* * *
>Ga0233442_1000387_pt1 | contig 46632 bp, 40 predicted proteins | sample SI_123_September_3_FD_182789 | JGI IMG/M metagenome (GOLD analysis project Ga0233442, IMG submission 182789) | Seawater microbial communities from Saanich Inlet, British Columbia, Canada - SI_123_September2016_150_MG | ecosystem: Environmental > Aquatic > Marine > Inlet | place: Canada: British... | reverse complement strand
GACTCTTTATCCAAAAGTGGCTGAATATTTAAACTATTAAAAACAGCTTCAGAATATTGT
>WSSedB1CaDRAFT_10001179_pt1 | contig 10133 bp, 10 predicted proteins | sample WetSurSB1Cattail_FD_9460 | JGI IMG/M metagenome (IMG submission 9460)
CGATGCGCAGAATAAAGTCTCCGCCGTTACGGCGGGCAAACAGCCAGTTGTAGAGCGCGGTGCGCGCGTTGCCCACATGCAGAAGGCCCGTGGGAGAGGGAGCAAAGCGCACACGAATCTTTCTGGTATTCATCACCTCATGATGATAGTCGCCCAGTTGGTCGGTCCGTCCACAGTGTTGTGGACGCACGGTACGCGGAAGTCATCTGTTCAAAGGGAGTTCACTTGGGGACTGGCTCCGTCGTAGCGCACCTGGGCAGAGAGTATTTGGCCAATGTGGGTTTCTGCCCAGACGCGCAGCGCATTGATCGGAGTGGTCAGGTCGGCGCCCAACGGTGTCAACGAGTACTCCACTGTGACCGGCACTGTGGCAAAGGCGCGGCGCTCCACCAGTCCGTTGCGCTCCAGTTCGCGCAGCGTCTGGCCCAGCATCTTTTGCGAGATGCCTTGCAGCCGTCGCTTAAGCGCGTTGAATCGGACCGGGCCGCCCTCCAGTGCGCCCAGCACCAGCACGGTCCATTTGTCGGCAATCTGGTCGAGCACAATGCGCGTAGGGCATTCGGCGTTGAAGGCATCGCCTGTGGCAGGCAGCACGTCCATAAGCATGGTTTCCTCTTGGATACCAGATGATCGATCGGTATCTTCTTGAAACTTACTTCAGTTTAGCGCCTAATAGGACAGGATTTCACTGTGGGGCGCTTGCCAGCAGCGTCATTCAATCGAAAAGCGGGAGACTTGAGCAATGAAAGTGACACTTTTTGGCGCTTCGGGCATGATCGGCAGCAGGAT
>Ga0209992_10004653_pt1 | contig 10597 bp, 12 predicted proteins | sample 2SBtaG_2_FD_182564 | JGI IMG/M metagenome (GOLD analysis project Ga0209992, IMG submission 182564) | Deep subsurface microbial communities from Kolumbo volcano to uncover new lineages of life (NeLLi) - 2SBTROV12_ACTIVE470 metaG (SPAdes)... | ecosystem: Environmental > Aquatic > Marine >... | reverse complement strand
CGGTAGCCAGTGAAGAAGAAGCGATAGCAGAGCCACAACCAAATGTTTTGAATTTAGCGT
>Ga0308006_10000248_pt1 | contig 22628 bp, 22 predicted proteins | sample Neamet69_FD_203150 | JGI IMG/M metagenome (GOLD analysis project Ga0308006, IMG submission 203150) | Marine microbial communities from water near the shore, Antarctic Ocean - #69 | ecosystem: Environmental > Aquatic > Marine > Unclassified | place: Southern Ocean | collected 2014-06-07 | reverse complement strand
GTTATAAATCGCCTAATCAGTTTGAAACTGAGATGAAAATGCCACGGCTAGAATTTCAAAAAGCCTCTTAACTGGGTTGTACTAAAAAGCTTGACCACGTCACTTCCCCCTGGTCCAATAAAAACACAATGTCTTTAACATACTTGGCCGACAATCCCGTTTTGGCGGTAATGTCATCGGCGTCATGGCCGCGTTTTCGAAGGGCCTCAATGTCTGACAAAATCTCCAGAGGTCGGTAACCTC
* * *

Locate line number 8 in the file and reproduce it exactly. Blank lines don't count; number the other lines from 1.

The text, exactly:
GTTATAAATCGCCTAATCAGTTTGAAACTGAGATGAAAATGCCACGGCTAGAATTTCAAAAAGCCTCTTAACTGGGTTGTACTAAAAAGCTTGACCACGTCACTTCCCCCTGGTCCAATAAAAACACAATGTCTTTAACATACTTGGCCGACAATCCCGTTTTGGCGGTAATGTCATCGGCGTCATGGCCGCGTTTTCGAAGGGCCTCAATGTCTGACAAAATCTCCAGAGGTCGGTAACCTC